How Important are Cover Letters in 2023?


Jan 16, 2023 | Cover Letters

The great cover letter debate. Have we outgrown them? They’re annoying to write. We have LinkedIn now. We’re sending our resumes via email to potential employers. Do we really need to write a cover letter too? Yes.

How important are cover letters? If you start talking about cover letters with friends over coffee, you are likely to get a range of opinions. Some will say that cover letters are dead, and others will argue that a cover letter is a crucial component of the job serch.

Hiring managers are likely to say that it depends on the cover letter. A generic one isn’t going to get a ton of attention, while a cover letter tailored to the desired job title probably will be scanned for standout information.

So, who do you believe? Let’s go to the source.

person smiling at computer

Photo by Surface on Unsplash

Do employers want to see cover letters?

Most employers say that cover letters are an important part of any job seeker’s toolkit. They still want to see them attached to an application, even if they don’t always get a thorough reading. Plus, a cover letter gives you a
chance to explain your skills in a more robust way than any other medium.

In fact, a recent survey of recruiters and hiring managers suggests that your job-hunting success hinges on including one.
It revealed that a whopping 87% of employers read cover letters. Even more startling, 65% of employers said that cover letters influenced who they interviewed and hired. These stats show that cover letters are still valuable to
your overall job search strategy.

But your hang up might be in the long, bulky cover letters of yesteryear. That makes sense, since cover letters hit their hey-day in the 1990s. Back then, employers expected to read a formal letter listing every detail from a
candidate’s career and educational background. It turns out this type of cover letter is a real snooze-fest and provides little value to your application.

Nowadays, cover letters have taken on a more modern format, and they are written with busy hiring managers in mind. The survey mentioned earlier also found that half of employers spend less than one minute with their eyes on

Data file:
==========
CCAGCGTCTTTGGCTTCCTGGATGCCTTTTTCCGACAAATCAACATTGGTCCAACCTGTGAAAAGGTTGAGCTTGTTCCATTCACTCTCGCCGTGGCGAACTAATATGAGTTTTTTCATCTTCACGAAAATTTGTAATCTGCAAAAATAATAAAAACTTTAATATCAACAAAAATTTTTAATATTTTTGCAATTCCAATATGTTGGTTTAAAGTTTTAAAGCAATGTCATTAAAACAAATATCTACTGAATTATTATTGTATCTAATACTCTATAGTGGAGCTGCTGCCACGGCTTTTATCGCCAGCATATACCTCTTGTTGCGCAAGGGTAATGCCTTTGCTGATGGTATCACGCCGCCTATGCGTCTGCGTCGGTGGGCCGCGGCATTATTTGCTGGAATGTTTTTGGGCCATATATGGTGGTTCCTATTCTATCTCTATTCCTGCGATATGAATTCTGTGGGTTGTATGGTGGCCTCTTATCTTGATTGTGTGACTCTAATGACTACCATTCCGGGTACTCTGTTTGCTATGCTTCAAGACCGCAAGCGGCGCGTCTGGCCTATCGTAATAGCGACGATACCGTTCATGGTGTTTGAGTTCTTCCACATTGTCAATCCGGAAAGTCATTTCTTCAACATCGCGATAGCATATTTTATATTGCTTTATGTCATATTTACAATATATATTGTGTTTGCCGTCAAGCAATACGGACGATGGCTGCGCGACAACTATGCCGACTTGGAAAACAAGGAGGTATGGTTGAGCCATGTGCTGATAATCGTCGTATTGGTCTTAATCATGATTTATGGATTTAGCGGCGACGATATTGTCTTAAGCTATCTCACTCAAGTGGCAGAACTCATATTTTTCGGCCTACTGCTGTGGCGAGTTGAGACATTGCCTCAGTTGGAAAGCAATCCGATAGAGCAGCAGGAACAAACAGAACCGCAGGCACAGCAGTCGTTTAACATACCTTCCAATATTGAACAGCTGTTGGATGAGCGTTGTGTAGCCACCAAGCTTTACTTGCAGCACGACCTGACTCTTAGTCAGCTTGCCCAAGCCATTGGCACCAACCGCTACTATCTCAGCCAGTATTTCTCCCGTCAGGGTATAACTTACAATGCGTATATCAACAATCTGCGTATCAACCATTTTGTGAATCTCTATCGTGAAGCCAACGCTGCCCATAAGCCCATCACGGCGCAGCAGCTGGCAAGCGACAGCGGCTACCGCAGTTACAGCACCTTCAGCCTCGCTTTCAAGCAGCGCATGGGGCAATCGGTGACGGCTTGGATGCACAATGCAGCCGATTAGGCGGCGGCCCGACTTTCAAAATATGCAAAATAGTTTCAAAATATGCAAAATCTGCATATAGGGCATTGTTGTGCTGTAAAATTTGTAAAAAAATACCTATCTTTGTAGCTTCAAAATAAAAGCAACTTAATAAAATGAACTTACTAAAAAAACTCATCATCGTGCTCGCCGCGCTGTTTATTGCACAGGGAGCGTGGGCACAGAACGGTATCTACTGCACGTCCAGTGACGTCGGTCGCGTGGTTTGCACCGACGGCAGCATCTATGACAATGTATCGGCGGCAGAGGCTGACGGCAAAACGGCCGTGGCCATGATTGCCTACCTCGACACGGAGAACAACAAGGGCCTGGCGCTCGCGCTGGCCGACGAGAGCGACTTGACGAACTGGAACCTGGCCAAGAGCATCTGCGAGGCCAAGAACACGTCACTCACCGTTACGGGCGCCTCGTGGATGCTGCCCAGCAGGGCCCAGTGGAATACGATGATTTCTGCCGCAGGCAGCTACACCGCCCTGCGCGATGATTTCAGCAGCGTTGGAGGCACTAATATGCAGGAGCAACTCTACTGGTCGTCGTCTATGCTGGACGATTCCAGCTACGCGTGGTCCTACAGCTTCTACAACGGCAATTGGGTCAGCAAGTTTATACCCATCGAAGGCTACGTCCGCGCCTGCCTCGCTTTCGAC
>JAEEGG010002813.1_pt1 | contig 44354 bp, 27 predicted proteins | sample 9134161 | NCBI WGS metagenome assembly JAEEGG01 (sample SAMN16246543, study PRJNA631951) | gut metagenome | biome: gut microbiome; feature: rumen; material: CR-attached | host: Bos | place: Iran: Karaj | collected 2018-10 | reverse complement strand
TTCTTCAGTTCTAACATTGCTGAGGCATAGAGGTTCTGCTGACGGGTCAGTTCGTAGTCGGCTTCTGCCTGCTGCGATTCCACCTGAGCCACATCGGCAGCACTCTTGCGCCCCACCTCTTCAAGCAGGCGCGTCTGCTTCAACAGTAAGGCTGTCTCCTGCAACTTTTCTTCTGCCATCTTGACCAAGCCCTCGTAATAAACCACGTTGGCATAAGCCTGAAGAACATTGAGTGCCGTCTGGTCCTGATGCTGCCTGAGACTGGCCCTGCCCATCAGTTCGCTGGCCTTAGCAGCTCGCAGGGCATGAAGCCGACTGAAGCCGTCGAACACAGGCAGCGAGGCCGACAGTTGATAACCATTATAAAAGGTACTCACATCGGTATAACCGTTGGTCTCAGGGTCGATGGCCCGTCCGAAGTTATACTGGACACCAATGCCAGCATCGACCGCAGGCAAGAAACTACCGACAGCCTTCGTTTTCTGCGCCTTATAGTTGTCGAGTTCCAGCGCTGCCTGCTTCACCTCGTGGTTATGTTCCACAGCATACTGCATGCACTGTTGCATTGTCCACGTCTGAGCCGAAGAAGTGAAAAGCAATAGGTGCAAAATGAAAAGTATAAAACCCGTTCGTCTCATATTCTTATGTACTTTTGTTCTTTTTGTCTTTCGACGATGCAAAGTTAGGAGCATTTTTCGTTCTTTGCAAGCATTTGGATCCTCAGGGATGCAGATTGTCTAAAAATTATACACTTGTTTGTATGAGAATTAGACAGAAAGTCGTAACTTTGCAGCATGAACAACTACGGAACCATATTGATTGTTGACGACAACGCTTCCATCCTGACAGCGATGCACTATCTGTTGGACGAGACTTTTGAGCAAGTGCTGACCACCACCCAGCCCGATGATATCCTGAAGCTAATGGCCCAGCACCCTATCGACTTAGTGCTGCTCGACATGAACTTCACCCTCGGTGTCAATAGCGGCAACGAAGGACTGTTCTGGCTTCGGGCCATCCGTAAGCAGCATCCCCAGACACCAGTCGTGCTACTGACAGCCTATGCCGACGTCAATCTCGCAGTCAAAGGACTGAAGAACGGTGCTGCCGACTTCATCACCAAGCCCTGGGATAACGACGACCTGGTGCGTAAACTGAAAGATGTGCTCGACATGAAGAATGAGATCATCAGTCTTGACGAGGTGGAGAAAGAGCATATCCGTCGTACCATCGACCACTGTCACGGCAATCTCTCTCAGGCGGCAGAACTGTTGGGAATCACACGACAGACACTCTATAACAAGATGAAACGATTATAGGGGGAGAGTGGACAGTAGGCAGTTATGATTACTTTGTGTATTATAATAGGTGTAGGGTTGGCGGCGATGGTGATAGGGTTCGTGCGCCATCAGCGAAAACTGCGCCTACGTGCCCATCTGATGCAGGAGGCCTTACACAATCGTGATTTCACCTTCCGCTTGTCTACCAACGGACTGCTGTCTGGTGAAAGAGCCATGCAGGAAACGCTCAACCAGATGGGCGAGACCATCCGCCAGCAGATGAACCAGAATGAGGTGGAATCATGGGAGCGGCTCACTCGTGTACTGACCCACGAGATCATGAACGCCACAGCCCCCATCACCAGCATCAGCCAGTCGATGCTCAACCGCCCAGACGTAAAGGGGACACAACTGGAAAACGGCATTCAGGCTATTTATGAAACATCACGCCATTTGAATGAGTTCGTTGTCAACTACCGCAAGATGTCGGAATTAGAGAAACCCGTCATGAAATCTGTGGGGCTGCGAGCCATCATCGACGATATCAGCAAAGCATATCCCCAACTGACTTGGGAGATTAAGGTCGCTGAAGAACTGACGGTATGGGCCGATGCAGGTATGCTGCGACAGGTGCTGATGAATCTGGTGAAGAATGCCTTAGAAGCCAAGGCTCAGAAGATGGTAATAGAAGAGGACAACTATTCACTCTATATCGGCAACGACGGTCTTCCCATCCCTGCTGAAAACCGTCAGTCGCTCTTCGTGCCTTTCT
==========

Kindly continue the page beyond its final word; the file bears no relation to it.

your cover letter. That’s a short amount of time in the scheme of your job search, but it is still plenty of time to make a great first impression.

It’s important to mention that many employers still require cover letters. If the job posting says to include it, you need to submit one to avoid being disqualified.

If it’s not mentioned in the job posting, including a cover letter is still a great way to set yourself apart and can only help you – as long as it’s well-written and proofread! Just remember that short and sweet is the goal.

What is a cover letter for? 

a person writing

Photo by Green Chameleon on Unsplash

Let’s start with the basics. A cover letter is a one-page document meant to complement your resume and explain relevant key achievements. And, the main purpose of a cover letter is to convince a recruiter or hiring
manager to send your resume higher up the chain.

A well-written and strategic cover letter gives you the chance to elaborate on your soft skills, too. It’s often challenging to show your cross-functional communication skills, for instance, in your resume. But your cover letter is the perfect place to give an example of how you solved a problem across silos by working with several different team leaders. This is the kind of storytelling that helps a hiring manager decide between you and other qualified

Remember, everything included in a job application serves as marketing collateral for your personal brand. A strong cover letter shows a potential employer your approach, philosophy, and skillset within the core functions of the
open position. It also demonstrates that your brand aligns with the company’s mission and values.

A cover letter is important because it gives you the chance to breathe life into your application. You are more than a long list of bullet points on a resume, and a cover letter gives you the chance to add a human element to
your application.

With that in mind, here are the top benefits of including a cover letter:

You can tell your career story.

Resumes tell the trajectory of your career in bullet point form, but a cover letter can explain your career through a few short success stories. Of course, the resume and cover letter should work in tandem, but sharing a complete anecdote has more staying power than a bullet point alone.